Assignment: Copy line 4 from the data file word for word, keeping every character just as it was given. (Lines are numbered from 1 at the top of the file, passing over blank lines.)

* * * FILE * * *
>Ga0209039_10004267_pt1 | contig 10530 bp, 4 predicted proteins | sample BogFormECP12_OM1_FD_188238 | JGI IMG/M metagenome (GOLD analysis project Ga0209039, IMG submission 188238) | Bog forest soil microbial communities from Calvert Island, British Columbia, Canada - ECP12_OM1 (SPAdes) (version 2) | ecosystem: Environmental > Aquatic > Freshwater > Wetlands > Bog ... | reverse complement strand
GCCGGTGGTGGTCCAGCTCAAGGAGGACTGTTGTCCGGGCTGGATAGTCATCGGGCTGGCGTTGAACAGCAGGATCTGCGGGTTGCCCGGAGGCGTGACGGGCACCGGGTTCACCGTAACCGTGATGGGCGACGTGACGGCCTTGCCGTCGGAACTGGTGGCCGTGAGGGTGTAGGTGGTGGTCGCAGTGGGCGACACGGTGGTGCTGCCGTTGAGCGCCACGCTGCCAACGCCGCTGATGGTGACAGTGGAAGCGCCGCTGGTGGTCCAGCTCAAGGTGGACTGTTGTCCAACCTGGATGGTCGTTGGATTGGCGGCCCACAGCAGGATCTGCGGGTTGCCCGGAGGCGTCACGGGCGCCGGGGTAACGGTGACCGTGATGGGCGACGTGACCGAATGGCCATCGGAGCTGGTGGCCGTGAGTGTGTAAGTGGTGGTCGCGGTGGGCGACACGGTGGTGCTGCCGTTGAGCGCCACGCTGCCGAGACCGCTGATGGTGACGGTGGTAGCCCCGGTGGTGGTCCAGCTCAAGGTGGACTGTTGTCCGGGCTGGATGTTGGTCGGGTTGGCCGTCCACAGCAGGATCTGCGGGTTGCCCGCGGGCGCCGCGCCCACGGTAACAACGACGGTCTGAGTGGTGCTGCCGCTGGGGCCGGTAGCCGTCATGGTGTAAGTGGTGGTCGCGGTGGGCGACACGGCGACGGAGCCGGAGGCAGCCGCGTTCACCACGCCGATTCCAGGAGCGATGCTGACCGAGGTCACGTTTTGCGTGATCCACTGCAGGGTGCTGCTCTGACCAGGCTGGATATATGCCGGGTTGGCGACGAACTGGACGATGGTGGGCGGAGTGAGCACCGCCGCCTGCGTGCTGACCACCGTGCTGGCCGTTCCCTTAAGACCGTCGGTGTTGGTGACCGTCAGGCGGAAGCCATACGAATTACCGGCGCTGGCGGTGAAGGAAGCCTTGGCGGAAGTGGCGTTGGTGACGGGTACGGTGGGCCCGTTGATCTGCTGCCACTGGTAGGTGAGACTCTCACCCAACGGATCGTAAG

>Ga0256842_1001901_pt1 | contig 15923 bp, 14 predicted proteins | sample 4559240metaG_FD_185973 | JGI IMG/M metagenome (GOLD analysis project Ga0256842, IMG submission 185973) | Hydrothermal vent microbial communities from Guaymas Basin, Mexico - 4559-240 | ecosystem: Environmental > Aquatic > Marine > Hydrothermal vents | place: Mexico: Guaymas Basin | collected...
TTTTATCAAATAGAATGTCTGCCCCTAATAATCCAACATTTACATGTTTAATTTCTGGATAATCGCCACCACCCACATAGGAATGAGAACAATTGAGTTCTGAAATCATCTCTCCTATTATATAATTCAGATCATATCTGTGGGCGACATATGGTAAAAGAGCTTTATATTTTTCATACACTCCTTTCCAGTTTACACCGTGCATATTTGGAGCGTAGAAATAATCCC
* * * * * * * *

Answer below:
TTTTATCAAATAGAATGTCTGCCCCTAATAATCCAACATTTACATGTTTAATTTCTGGATAATCGCCACCACCCACATAGGAATGAGAACAATTGAGTTCTGAAATCATCTCTCCTATTATATAATTCAGATCATATCTGTGGGCGACATATGGTAAAAGAGCTTTATATTTTTCATACACTCCTTTCCAGTTTACACCGTGCATATTTGGAGCGTAGAAATAATCCC